How to analyze research graphs – a primer for SLPs

In the past, I used the abstracts of research papers to determine what the research was about and the results of the study. I naively assumed that abstracts would not be biased; they would not overexaggerate results or make claims that were not fully supported.

I didn’t come to these quick conclusions based on ill-intent or laziness. I simply had no idea how to read the articles or visually analyze the results.

Single Subject Research Design (SSRD) is a common type of research used in the fields of speech pathology. It is frequently found in applied research because it occurs in realistic settings with typical resources, generates a research question, and collects repeated and reliable measures of performance (Ledford & Gast, 2018). In addition, it allows the researcher/clinician the opportunity to analyze the results of small groups of participants and make treatment decisions (Ledford & Gast, 2018).

Today’s post is going to give you a few helpful hints as to how to visually read and analyze figures in SSRD. There are a set of procedures used when looking at the graphed results to evaluate patterns and assess if there is a relationship between the intervention and the outcome (Ledford & Gast, 2008). Ledford and Gast (2018) describe the advantages of using visual analysis to include:

  1. Visual analysis can be used in research involving individuals or small groups. Since speech therapy is typically done with individuals or small groups, this type of analysis is particularly applicable.
  2. Visual analysis is a dynamic process that is repeatedly collected, graphed and reviewed. Treatment-based decisions can be made depending on whether the intervention is showing therapeutic or non-therapeutic trends.
  3. Visual analysis focuses on individual data patterns and is therefore extremely useful for changing interventions for individuals, rather than for entire groups. This is useful when individuals are not responding well to an intervention and the interventionist tweaks the therapy to see if that produces data changes.
  4. Visual analysis allows the interventionist to notice unplanned findings that are not necessarily part of the main analysis. For example, in studying expressive language, one might find that certain semantic categories of words were used more often than others, although the researcher might be primarily studying MLU.
  5. Visual analysis can be interpreted by individuals without extensive statistical information or calculations.

There are three common figures (graphs) analyzed in SSRD: bar graphs, line graphs, and cumulative graphs (Ledford & Gast, 2018). Below you will find brief introductions and examples:

Bar graphs

Bar graphs are useful for comparing two categories of data. These can be used with means and blocks of time, such as the total number of words initiated on an AAC device in each season of the school year. In the figure below, you can easily see that the mean number of initiated words increases each season. This graph is typically very easy for readers to understand.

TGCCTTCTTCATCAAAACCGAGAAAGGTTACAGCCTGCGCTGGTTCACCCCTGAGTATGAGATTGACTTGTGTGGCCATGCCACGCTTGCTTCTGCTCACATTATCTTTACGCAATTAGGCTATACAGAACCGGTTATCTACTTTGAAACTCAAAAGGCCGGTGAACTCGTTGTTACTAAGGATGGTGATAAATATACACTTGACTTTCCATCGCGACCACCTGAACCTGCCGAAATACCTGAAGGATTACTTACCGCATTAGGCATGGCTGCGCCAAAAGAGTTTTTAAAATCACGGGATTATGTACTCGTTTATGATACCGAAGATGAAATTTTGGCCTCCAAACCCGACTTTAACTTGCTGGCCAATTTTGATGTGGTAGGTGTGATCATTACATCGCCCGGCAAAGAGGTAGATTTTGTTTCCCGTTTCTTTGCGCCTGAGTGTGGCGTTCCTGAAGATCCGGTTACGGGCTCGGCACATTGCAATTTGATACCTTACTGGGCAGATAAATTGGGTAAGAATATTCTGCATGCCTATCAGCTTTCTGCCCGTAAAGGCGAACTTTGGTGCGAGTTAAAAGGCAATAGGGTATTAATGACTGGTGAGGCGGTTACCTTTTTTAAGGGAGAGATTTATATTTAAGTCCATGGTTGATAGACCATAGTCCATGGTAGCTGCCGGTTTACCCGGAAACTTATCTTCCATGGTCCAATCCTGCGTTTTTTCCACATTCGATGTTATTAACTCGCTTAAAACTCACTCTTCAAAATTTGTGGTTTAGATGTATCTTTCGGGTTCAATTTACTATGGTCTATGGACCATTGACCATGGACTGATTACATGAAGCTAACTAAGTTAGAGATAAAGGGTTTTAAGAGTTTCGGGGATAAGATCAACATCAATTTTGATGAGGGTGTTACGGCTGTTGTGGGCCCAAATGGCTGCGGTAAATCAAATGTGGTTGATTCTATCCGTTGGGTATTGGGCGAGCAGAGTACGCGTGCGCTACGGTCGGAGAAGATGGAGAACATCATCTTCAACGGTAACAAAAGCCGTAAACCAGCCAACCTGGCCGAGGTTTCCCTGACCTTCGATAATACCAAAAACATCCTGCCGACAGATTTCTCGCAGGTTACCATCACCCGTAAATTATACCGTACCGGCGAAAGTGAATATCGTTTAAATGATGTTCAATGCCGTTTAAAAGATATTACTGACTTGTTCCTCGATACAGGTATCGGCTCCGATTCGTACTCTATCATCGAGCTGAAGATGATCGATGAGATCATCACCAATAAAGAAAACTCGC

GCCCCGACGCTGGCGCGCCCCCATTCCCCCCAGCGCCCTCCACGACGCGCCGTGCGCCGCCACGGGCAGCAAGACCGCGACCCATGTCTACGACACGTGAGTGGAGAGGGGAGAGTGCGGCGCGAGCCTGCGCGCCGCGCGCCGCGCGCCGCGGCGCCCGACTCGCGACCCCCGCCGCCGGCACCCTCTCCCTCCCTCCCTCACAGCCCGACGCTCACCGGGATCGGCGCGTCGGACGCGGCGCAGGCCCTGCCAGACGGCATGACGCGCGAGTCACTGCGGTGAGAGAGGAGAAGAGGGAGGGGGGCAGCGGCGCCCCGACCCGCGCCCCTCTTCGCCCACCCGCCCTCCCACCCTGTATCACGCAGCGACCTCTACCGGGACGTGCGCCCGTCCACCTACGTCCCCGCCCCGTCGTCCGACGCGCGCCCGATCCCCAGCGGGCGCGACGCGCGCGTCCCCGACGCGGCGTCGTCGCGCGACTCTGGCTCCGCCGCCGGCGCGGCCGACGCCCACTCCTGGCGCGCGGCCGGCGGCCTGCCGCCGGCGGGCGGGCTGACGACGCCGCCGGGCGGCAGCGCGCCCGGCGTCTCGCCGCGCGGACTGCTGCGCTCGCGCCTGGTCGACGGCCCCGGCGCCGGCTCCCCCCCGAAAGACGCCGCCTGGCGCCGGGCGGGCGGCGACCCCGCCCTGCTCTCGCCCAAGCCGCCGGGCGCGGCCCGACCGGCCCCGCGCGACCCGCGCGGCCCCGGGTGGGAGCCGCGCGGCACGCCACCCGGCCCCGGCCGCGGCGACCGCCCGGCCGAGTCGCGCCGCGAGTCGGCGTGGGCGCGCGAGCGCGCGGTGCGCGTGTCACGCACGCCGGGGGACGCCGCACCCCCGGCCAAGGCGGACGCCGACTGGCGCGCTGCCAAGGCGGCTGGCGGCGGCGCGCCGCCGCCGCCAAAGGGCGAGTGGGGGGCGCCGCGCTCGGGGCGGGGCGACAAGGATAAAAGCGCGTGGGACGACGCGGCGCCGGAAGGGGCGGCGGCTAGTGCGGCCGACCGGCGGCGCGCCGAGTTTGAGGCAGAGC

Line graphs

Line graphs represent data over time; they display continuous data often measured by date or session. They are especially useful for clinicians and applied researchers to analyze and adjust interventions to be more effective. In the example below you can see that after the intervention was introduced (vertical dotted line), student A’s number of words increased immediately, and then demonstrated a positive trend towards the goal line. The goal was reached in the 11th session after six treatment sessions.

Cumulative graphs

Cumulative graphs demonstrate progress towards goal mastery as a cumulative measure. For example, one of my goals for this year was to run 500 miles. If I graphed in a cumulative method, you would see my data slowly climbing slowly towards that goal until I reached it. The research that I am focused on does not include cumulative graphs, however, I brainstormed a possible use within my school-based therapy. I could decide that rather than using percentages, I want my student to produce 1000 good /r/s in words before I move to sentences. I may not even be counting inaccurate /r/ sounds, just accurate productions as a tally. After my student reaches this goal, the intervention, and data that I am measuring could change to producing 1000 good /r/ sounds in sentences. Scroll the bottom of this page to see an example.

I hope this information is helpful and that you can apply it to any research that you read. Don’t just skim the abstract. Look at the data and the graphs and draw your own conclusions. Did the intervention work? If it did, reach that paper in detail so that you can learn more about effective interventions and how to imitate them in your own setting!


Ledford, J. R., & Gast, D. L. (2018). Single case research methodology: Applications in special education and behavioral sciences. Routledge.

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